Sunday, 26 July 2015

Pictorial Meadows

Wild flowers come and go, mainly in the early part of the summer, but my mix from Pictorial Meadows just keeps on coming. It should still be blooming up till the first frost in November.

I seeded six sections of the veg patch at different times and with varying success. A length on rich soil behind a row of peas was the first to get going, it took off really fast. Was that because it was on a slight slope, angled away from the sun, and did that mean they didn’t go too thirsty?

Other sowings thrived but some were patchy. Seedlings close to stone walls and compost heaps were probably most vulnerable to slug attack. In some areas a mix of seedlings sprouted but only a couple of species went on to survive. Was that because the slugs didn’t like them? Areas that were initially devastated by slugs are still pushing up tiny seedlings and these look like they might survive. Are the slugs sick of the plants?

The seeds had to cope with initial drought and my sporadic watering through a hosepipe from the stream above. They were then hit by exceedingly heavy rains and pools of long standing water.  

The supplier stressed the need for weed free beds, which they were when I sowed the seeds. But other seeds have been trespassing or rising out of the seedbank. So what I thought was going to be a low input project has turned into an obsessive, time consuming but satisfying labour of love. Next year I might plant narrower beds so that I can reach across and weed. With the current set up I need to use a scaffolding plank resting on stools – lying face down in a flower bed causes the occasional passer-by to ask if all is ok.

It was the new head gardener at Bodnant who gave me the idea. He had a border on one of those immaculate terraces which was plagued with a particularly pernicious weed; by sowing a mix of annual seeds he’d be able to inspire the visitors and keep the weeds in check ready for planting perennials next year.

If you’d like to have a go you should visit the Pictorial Meadows website. I got a bit carried away with ordering seeds and opted for 500g at a cost of just over £150. I chose the original Pictorial Meadows mix which is said to produce stunning displays until late October / November, starting out with white, blues, pinks and reds, turning to reds, orange and yellow in the autumn. The mix has been carefully balanced for colour and succession of display. Components include: Shirley Poppy, Pavader Rhoeas Californian Poppy, Eschscholzia Californica Cornflower, Centaurea Cyanus Fairy Toadflax, Linaria Maroccana Tickseed Coreopsis Tinctorial Red Orache Atriplex Hortensis and Larkspur. Delphinium Ajacis General Height: 60cm.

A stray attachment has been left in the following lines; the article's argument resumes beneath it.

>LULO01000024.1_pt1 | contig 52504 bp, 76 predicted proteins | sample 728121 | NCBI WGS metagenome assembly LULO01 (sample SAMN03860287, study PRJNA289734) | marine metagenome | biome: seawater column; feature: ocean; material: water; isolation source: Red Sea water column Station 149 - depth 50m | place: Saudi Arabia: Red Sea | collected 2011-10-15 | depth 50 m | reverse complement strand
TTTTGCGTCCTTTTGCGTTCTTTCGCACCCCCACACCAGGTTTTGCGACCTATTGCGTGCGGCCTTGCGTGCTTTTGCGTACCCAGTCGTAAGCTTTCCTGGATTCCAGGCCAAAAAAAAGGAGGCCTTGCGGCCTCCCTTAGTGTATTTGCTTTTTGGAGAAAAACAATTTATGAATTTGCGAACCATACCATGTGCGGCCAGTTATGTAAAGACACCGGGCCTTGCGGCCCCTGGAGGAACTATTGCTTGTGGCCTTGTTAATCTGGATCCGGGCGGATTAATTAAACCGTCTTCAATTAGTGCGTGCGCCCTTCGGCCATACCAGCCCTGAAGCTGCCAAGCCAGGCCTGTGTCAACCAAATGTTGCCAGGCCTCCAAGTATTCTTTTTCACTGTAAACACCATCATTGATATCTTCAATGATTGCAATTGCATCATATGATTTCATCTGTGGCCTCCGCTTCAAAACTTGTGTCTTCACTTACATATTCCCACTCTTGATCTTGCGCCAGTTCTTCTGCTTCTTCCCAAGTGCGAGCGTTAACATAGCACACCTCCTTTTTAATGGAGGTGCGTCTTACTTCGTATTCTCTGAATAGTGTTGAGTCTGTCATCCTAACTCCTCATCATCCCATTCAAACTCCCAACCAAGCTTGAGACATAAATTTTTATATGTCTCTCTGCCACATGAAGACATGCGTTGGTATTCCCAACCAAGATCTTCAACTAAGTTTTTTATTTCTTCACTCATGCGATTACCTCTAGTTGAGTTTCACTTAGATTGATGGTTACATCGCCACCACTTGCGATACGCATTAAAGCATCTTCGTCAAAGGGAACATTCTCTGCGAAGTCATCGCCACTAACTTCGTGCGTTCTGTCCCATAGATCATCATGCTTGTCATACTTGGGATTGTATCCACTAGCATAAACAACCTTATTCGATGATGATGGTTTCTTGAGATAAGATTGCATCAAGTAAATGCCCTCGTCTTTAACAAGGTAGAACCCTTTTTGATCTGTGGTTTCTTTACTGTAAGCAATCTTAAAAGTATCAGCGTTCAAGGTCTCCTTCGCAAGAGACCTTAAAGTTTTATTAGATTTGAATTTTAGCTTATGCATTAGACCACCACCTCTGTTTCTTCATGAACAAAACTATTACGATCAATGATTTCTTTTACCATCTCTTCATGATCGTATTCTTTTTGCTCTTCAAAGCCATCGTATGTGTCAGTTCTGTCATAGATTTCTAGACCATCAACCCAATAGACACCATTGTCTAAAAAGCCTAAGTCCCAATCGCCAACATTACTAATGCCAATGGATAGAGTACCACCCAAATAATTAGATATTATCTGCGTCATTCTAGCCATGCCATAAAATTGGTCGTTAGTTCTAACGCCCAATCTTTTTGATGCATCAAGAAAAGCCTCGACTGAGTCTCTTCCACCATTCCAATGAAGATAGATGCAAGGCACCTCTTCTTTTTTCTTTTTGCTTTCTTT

So far it’s done what it says it will do on the packet which is not always the case with my gardening attempts! Should I collect the seed at the end of the summer or buy more for next year? Needless to say the supplier strongly recommends buying new so that you get the mix in the right proportions.

Photos struggle to convey the effect, the swaying in the breeze and the buzz of the bees. This YouTube is better but still a poor substitute for the real thing.


Saturday, 25 July 2015

Harlech and Molly learns to swim

Harlech beach in sunshine and Molly learnt to swim. She was a bit apprehensive; doggy paddle is pretty slow compared to running and some of those waves were a bit big. But she did it, and deserves a badge.

For the return journey we enjoyed our first crossing over the replacement to Pont Briwet. Maybe not as characterful but two way traffic without lights and no toll are big plus points.

Friday, 24 July 2015

Squirrel and the Bats

I was walking through the drizzly woods, enjoying fresh bilberries, Molly scouting ahead. A squirrel ran up an old oak, and while Molly gazed upwards, front paws on the trunk, a second squirrel sneaked up the far side and into a hole half way up the tree. A couple of minutes later its head popped out to check the coast was clear and it carried on to the top.

Seconds later out swooped 1, 2, 3, 4, then 5 bats in quick succession. Then 6, 7, 8 and 9 ….10 ……. 11 and 12. After a long pause out came number 13, a few minutes later number 14 and much later came number 15. These were large looking bats. None of your frantic flapping of the wings or jumpy zig zag flight. More of a glide and a swoosh. All went the same direction and none returned in the 20 minutes I watched.